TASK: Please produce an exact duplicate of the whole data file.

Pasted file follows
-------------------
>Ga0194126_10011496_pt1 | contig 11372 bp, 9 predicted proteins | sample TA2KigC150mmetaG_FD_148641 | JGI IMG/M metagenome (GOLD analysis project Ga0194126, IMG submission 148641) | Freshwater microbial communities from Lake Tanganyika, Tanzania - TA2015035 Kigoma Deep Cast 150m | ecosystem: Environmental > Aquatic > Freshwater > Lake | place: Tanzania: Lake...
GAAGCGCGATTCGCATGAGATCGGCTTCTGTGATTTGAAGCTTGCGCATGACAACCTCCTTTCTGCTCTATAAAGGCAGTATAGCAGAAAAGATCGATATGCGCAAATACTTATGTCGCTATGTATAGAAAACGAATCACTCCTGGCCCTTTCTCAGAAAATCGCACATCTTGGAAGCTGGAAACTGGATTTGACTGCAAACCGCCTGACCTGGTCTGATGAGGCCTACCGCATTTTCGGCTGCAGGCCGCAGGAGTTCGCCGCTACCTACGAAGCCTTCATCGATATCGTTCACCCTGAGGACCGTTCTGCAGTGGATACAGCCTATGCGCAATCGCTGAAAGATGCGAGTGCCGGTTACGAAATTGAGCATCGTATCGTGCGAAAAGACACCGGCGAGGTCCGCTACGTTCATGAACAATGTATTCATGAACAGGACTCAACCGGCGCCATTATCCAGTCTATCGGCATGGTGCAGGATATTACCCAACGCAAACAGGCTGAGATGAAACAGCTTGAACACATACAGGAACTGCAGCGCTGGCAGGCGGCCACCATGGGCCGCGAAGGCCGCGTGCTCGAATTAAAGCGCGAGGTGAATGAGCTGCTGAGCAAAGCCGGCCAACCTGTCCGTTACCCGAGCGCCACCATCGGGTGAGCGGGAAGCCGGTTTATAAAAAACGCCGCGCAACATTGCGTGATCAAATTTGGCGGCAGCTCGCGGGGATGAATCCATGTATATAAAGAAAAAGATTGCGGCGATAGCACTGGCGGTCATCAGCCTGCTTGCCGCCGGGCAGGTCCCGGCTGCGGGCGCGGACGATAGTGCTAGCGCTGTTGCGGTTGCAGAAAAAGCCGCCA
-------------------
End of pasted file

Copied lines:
>Ga0194126_10011496_pt1 | contig 11372 bp, 9 predicted proteins | sample TA2KigC150mmetaG_FD_148641 | JGI IMG/M metagenome (GOLD analysis project Ga0194126, IMG submission 148641) | Freshwater microbial communities from Lake Tanganyika, Tanzania - TA2015035 Kigoma Deep Cast 150m | ecosystem: Environmental > Aquatic > Freshwater > Lake | place: Tanzania: Lake...
GAAGCGCGATTCGCATGAGATCGGCTTCTGTGATTTGAAGCTTGCGCATGACAACCTCCTTTCTGCTCTATAAAGGCAGTATAGCAGAAAAGATCGATATGCGCAAATACTTATGTCGCTATGTATAGAAAACGAATCACTCCTGGCCCTTTCTCAGAAAATCGCACATCTTGGAAGCTGGAAACTGGATTTGACTGCAAACCGCCTGACCTGGTCTGATGAGGCCTACCGCATTTTCGGCTGCAGGCCGCAGGAGTTCGCCGCTACCTACGAAGCCTTCATCGATATCGTTCACCCTGAGGACCGTTCTGCAGTGGATACAGCCTATGCGCAATCGCTGAAAGATGCGAGTGCCGGTTACGAAATTGAGCATCGTATCGTGCGAAAAGACACCGGCGAGGTCCGCTACGTTCATGAACAATGTATTCATGAACAGGACTCAACCGGCGCCATTATCCAGTCTATCGGCATGGTGCAGGATATTACCCAACGCAAACAGGCTGAGATGAAACAGCTTGAACACATACAGGAACTGCAGCGCTGGCAGGCGGCCACCATGGGCCGCGAAGGCCGCGTGCTCGAATTAAAGCGCGAGGTGAATGAGCTGCTGAGCAAAGCCGGCCAACCTGTCCGTTACCCGAGCGCCACCATCGGGTGAGCGGGAAGCCGGTTTATAAAAAACGCCGCGCAACATTGCGTGATCAAATTTGGCGGCAGCTCGCGGGGATGAATCCATGTATATAAAGAAAAAGATTGCGGCGATAGCACTGGCGGTCATCAGCCTGCTTGCCGCCGGGCAGGTCCCGGCTGCGGGCGCGGACGATAGTGCTAGCGCTGTTGCGGTTGCAGAAAAAGCCGCCA